Rose farming in Kenya

Although great progress is being made on sustainability in the rose sector in Kenya, worker’s wages need to double or even triple for them to sufficiently provide for themselves and their families, as suggested in the P+magazine article. The results communicated in this article is sourced from a True Price study made in partnership with the NGO Hivos. This article also describes the vulnerability of women workers to gender discrimination and sexual violations, often trust is abused when depending on overtime and other in-kind benefits. A key CSR study cites that sexual harassment and intimidation occurs in half the Kenyan rose farms assessed.


This infographic gives an impression of an actual wage and the gap to reach a living wage for single and double parent households. True Price’s Living Wage study finds that over half of women working in Kenyan Rose farms are single mothers and are the sole provider for their families.

Read our report on the business case for a living wage in Kenyan rose farming. This was an assignment comissioned by the international NGO Hivos.

Follow us @TruePrice to find out how else we contribute to the case for a Living Wage.

Future of Coffee Depends on Adequate Income for Farmers

The coffee sector praises sustainability and yet the chances are the coffee you’re drinking came from farmers living below the poverty line with little security in the future of the farms.

True Price undertook the first study of its kind with Fairtrade International; a detailed analysis of coffee farmer income across seven coffee producing countries: Rwanda, Tanzania, Uganda, Kenya, India, Indonesia and Vietnam.

True Price examined how much farmers earn from coffee and what positive or negative impact the amount has on the overall household income.  This infographic demonstrates the disparity of total household income per country.

In all cases, coffee farming is not the sole income of a household, often it is necessary to make income from different agri-production or non-farming income. Interestingly, the dependence of coffee farming as income varied greatly between different producing countries. Farmers in Indonesia rely heavily on their income from coffee whilst Kenyan farmers earned the majority of their household income from other good or non-farm income. Indonesian farmers also make the highest profit per/kilo due to high yields, whilst Kenyan coffee farmers make a large loss of profit and so must absorb this my earning money by other means.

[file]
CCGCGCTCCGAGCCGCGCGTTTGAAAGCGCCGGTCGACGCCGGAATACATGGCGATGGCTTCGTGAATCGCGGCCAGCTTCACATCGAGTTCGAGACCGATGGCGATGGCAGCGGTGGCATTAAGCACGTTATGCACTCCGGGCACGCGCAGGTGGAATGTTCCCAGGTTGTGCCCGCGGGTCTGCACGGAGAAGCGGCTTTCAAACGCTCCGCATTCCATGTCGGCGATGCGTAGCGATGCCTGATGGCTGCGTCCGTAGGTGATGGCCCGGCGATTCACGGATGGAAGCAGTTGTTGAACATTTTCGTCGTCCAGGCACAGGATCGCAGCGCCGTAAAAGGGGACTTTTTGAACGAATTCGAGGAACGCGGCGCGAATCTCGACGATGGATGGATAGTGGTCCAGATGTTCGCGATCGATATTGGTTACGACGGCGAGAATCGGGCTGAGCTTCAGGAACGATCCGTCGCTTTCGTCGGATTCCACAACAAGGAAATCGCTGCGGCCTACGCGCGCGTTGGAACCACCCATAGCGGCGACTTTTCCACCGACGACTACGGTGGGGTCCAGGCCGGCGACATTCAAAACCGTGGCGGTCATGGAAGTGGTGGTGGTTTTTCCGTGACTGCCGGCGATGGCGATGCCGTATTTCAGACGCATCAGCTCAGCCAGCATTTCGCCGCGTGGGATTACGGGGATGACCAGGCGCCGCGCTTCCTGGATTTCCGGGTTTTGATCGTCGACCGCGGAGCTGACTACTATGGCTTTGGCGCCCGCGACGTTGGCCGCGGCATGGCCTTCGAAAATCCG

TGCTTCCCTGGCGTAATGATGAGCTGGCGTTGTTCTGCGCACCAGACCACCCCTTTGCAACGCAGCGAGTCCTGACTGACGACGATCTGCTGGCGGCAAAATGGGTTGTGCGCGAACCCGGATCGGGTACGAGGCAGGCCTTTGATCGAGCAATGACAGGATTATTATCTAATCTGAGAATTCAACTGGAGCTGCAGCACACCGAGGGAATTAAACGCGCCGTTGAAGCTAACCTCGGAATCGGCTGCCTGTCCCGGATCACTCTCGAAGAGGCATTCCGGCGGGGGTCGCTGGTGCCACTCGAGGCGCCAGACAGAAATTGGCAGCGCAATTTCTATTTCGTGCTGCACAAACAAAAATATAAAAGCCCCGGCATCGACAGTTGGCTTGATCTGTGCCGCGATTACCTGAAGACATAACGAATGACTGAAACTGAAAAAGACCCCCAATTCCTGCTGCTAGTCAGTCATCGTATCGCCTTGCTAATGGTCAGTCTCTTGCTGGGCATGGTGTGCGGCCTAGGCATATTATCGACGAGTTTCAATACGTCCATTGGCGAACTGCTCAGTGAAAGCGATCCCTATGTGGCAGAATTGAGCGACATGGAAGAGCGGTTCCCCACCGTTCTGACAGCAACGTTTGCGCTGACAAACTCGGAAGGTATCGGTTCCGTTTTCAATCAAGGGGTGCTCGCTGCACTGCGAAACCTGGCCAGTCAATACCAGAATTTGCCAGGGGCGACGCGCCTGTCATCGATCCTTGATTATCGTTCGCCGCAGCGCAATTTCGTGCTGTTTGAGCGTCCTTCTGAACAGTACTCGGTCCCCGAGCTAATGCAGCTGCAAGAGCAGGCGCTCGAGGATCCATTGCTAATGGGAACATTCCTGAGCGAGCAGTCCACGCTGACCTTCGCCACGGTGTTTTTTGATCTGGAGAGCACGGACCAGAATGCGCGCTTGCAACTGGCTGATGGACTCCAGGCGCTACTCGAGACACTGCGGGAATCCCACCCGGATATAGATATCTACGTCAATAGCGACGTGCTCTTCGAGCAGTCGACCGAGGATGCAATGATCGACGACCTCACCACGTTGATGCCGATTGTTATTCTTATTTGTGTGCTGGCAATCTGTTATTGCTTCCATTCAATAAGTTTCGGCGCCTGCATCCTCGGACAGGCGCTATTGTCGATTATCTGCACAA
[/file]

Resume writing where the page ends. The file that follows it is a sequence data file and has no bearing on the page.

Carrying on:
Looking at income in this way is a critical step to work towards a fair, sustainable Living Wage for Coffee farmers.

Discover more in  the Fairtrade International Executive Summary


True Price Banana report

In a recent assessment, True Price calculated the true price of bananas and exposed the external costs in their production.

As the most traded fruit on the planet and with a low price tag for consumers, we seem to be well and truly seduced.

What we do not see is the True Price; a price that includes environmental costs like damage from agrochemical farming or rainforest depletion and the social costs of low wages and poverty.

2017-06-02 16_56_41-Externe_kosten_van_bananenproductie.pdf

As seen here, True Price finds that Fair Trade banana production has lower environmental and social costs then the conventional. By supporting Fair Trade as a more sustainable model, we can contribute to reaching the planet’s 2030 SDG.
Have a look at the report published via Fair Trade Max Havelaar. (In Dutch)

The Banana Debate.

Love bananas? Bananas are the world’s most traded fruit, with an export value of $ 10 billion a year. 10 billion! They are an essential source of income for many thousands of families. But how much do these families actually earn? What is the real price of a banana? And how can you calculate this? True Price has researched the true price of bananas on behalf of Fairtrade International. Results are presented at the Rode Hoed bar in Amsterdam, 19:30 Tuesday 30th May.

Valuing the hidden costs of production in the palm oil sector

A recently published report on palm oil demonstrates how natural and human capital accounting can be used to understand and reduce the environmental and human impact costs of palm oil production. Palm oil is the world’s most popular vegetable oil, widely used in the food, personal care, chemicals and energy sectors. Over 56 million tonnes of palm oil was consumed in 2013 and this is expected to double by 2050. Its popularity is due to palm oil’s high productivity, low market price, and versatility compared to other vegetable oils.
However, the rapid growth of palm oil production in some countries is having serious environmental and social impact costs due to carbon dioxide emissions and air pollution from using fire to clear rainforest and peatland for new plantations, water pollution and harm to health from applying fertilizers and pesticides to crops, methane released from palm oil mill effluent processing facilities, land property rights violations during land expansion and substandard wages and working conditions.
The report was commissioned by TEEB as part of a series of studies for its agriculture and food (TEEBAgriFood) project. True Price and Trucost worked together with TEEB on this report to improve business decision making. Read the full report here.